New Yorkers love school choice. Especially those who don’t realize they have it. As I wrote in December 2018, those are the parents who insist everyone should attend their zoned public school. It’s the moral thing to do. But then they apply to progressive unzoned schools. And dual language programs. And Gifted & Talented programs.… Continue reading Free At Last! Why New Yorkers Can Admit To Loving School Choice Again
My December 21, 2020 post, Answering Parent Questions About Getting Into NYC Kindergarten 2021: COVID-19 Edition, prompted an avalanche of — what else? — more questions. On top of asking whether there will be Gifted & Talented testing and how seats will be filled at those schools if there isn’t (answer: we still don’t know;… Continue reading Will It Be Easier To Get Into Your First Choice NYC School For September 2021 – Or Harder?
A post that I wrote this past August receiving as many new hits per day as more recent updates suggests that New York City parents are desperate for information about how to apply their children for Kindergarten in 2021. Here are where matters stand as of Monday, December 21, 2020. General Education Public Schools: Unlike… Continue reading Answering Parent Questions About Getting Into NYC Kindergarten 2021: COVID-19 Edition
On October 29, Brooklyn City Council member Brad Lander reached out to his New York city colleagues: I am writing to request your support for Reso 1397 which would prohibit the use of screens for admission into community school district middle schools for the 2021-2022 school year. To counter, I shared my May 2019 post,… Continue reading An NYC Schools Admissions Plan So Crazy It Just Might Work – For Everyone
Two Mondays ago I began to homeschool myself in lieu of completing my tenure as a Stuyvesant High School student. There are many reasons I did this, including greater educational and temporal freedom, but it is important that I share not only why, but also how I homeschool, so that others may find it easier… Continue reading From Stuyvesant HS to Homeschooling in One Marking Period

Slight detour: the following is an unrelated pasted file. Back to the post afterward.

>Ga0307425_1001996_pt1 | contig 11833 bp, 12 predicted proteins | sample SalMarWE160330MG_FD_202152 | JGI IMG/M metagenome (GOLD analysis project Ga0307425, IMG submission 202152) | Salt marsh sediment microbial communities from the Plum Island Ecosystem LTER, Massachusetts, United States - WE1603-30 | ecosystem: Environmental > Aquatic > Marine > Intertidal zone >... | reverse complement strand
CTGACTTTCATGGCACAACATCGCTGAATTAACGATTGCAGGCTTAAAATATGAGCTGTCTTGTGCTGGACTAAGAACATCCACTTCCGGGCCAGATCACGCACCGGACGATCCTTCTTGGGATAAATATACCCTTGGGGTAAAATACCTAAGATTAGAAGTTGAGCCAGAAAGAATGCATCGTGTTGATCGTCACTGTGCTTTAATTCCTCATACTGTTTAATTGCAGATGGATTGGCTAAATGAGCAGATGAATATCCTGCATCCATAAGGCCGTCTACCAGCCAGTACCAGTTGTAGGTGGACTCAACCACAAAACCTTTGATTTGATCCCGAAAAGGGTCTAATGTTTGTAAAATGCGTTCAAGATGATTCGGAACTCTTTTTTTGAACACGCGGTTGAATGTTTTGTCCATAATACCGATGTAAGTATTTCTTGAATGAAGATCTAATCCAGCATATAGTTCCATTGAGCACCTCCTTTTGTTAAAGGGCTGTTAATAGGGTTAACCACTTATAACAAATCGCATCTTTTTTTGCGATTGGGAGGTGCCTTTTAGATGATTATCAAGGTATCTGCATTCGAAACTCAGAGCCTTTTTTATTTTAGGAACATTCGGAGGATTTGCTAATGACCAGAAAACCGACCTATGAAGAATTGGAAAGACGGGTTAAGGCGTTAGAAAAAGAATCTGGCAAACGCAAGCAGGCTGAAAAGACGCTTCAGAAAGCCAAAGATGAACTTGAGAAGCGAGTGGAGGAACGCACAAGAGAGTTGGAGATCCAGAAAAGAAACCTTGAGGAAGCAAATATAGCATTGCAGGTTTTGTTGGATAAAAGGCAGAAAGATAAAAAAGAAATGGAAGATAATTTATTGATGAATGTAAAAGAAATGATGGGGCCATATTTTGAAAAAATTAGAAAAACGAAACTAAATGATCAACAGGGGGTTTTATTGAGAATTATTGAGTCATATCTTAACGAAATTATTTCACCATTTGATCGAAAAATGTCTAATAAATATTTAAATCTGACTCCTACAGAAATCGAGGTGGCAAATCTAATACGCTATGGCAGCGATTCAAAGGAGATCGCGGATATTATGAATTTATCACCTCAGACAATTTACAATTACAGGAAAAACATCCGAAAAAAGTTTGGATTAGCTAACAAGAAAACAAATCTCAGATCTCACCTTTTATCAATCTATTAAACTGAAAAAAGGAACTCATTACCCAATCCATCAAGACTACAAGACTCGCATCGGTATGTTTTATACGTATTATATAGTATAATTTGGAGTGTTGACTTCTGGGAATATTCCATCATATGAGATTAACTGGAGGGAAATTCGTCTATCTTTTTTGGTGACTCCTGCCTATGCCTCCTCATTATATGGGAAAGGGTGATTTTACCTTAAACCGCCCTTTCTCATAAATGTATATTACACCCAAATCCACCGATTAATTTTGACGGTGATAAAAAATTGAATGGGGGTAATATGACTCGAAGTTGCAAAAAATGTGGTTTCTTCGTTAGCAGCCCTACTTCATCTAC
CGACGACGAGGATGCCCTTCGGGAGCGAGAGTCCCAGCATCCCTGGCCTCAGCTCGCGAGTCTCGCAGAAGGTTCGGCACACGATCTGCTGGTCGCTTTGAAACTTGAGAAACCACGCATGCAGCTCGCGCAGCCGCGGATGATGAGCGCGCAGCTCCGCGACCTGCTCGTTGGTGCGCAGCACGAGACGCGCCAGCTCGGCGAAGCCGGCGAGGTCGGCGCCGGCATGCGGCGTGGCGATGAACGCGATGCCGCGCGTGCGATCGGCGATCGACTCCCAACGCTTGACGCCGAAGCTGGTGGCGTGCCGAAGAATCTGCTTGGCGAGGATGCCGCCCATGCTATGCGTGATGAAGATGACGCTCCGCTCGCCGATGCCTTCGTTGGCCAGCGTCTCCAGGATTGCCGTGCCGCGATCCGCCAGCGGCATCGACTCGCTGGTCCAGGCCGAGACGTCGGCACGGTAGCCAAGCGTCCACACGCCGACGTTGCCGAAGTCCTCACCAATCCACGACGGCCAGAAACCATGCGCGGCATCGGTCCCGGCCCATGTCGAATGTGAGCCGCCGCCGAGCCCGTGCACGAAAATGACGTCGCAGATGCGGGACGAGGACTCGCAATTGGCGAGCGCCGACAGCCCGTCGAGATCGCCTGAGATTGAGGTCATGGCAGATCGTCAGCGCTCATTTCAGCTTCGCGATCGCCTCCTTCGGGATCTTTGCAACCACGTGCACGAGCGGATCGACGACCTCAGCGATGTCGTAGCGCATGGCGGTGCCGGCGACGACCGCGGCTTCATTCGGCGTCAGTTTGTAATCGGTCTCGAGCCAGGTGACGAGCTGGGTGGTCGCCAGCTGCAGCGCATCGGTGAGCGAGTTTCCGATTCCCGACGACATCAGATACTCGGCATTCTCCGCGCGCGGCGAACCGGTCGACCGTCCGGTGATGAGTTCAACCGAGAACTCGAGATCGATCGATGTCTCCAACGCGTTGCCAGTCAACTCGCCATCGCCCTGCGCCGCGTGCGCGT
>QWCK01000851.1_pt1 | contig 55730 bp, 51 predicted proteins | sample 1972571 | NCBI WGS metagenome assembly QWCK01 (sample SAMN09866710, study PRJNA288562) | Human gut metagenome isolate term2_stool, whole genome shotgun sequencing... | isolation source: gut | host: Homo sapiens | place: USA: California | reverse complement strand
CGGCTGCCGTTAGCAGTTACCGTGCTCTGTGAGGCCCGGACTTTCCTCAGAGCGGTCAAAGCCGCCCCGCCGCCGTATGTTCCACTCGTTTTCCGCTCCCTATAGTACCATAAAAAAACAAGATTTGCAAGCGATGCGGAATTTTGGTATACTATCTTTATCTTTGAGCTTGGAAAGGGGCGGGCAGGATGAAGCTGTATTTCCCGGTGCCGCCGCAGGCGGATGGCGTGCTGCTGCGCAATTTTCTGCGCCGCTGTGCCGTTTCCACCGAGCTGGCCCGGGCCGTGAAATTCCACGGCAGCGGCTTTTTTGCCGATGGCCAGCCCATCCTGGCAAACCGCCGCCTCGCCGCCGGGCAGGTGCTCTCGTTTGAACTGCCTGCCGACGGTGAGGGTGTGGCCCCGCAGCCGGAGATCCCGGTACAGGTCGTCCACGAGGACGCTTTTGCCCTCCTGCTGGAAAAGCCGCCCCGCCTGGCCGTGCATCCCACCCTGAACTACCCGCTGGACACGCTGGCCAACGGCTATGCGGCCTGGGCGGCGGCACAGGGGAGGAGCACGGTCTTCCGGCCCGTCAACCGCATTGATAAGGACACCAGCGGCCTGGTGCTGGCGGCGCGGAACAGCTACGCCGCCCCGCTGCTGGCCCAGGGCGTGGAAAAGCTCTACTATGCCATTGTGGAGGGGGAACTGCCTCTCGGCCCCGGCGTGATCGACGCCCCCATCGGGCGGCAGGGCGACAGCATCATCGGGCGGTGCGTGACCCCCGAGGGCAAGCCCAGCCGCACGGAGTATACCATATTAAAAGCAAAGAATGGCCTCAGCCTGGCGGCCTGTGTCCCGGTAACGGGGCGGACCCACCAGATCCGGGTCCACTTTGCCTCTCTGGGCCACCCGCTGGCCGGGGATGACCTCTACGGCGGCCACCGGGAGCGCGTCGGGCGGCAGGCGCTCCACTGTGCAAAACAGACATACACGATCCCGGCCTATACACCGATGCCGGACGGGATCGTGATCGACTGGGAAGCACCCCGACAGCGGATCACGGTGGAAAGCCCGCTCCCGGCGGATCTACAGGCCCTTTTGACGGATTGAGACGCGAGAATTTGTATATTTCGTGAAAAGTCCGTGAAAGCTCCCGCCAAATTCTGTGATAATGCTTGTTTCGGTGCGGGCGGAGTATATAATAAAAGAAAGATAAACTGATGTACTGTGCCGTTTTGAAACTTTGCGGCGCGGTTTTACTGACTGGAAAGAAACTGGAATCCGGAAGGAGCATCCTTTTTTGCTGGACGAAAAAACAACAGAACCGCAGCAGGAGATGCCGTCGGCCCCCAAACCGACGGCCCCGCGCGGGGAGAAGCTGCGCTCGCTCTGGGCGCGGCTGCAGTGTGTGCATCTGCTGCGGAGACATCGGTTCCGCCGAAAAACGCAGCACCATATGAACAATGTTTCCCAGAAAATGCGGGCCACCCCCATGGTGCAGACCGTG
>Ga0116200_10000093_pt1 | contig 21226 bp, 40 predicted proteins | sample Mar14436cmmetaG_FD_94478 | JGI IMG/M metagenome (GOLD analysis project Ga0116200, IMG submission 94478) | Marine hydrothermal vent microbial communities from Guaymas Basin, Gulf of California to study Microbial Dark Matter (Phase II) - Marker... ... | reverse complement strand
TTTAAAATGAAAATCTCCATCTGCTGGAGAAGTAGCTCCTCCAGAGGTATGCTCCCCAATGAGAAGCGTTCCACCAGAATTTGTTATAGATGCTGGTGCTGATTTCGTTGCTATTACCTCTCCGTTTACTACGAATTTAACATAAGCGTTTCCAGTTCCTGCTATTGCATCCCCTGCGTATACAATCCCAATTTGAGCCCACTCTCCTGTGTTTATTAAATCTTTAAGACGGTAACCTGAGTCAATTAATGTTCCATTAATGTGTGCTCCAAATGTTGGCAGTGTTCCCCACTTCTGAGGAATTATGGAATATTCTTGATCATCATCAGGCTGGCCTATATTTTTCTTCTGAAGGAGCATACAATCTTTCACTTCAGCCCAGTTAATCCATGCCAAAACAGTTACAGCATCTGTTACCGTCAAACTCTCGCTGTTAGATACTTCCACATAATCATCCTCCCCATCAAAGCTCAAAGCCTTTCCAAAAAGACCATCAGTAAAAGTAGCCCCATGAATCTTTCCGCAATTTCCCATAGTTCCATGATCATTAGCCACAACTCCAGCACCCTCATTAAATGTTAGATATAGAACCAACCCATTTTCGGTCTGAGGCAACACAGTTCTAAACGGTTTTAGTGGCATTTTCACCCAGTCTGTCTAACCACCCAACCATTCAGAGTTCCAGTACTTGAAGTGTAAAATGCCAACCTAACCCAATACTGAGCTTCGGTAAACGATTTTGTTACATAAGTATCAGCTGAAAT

Mayor Bill De Blasio, multiple members of the City Council, and Chancellor Richard Carranza insist there is only one action which will solve all of New York City’s school woes —including over 50 percent of students performing below grade level, dismal college readiness rates, and more. That action is: Integration. You see, all of these… Continue reading How NYC Department of Education Is Thwarting School Choice – And Integration
In October of 2016, I reported that New York City had finally made it easier for students to transfer schools if the child “is not progressing or achieving academically or socially.” In July of 2020, I am sad to report, that permission has been halted. As of last week, the Department of Education’s page on… Continue reading NYC Department Of Education Decrees: Bad Education Not Good Enough Reason To Transfer Schools
Last week we published a guest post by Tim DeRoche, author of A Fine Line: How Most American Kids Are Kept Out of the Best Public Schools, which asked the question: Do NYC School Zones Violate Federal Law? (Spoiler: He thinks they do.) DeRoche writes: Take a look, for example, at PS 8 Robert Fulton… Continue reading An Inconvenient Truth: The NYC Schools Math Problem Nobody Talks About
(This is a guest post by Tim DeRoche, author of A Fine Line: How Most American Kids Are Kept Out of the Best Public Schools, published on the 66th anniversary of the Brown v. Board of Education ruling.) The COVID-19 pandemic has highlighted issues of educational access in our public schools, since there are stark… Continue reading Do NYC School Zones Violate Federal Law?
Last week I hammered home one of my favorite points: One educational size doesn’t fit all. This applies to traditional versus progressive learning, ethnocentric classrooms, acceleration, dual language programs, and more. While engaging in my favorite activity of advocating for giving every family what they want, and giving every student what they need, I asked… Continue reading Never Waste a Good Crisis: How NYC Families (And Teachers And Advocates) Can Take Advantage, Too (Part #2)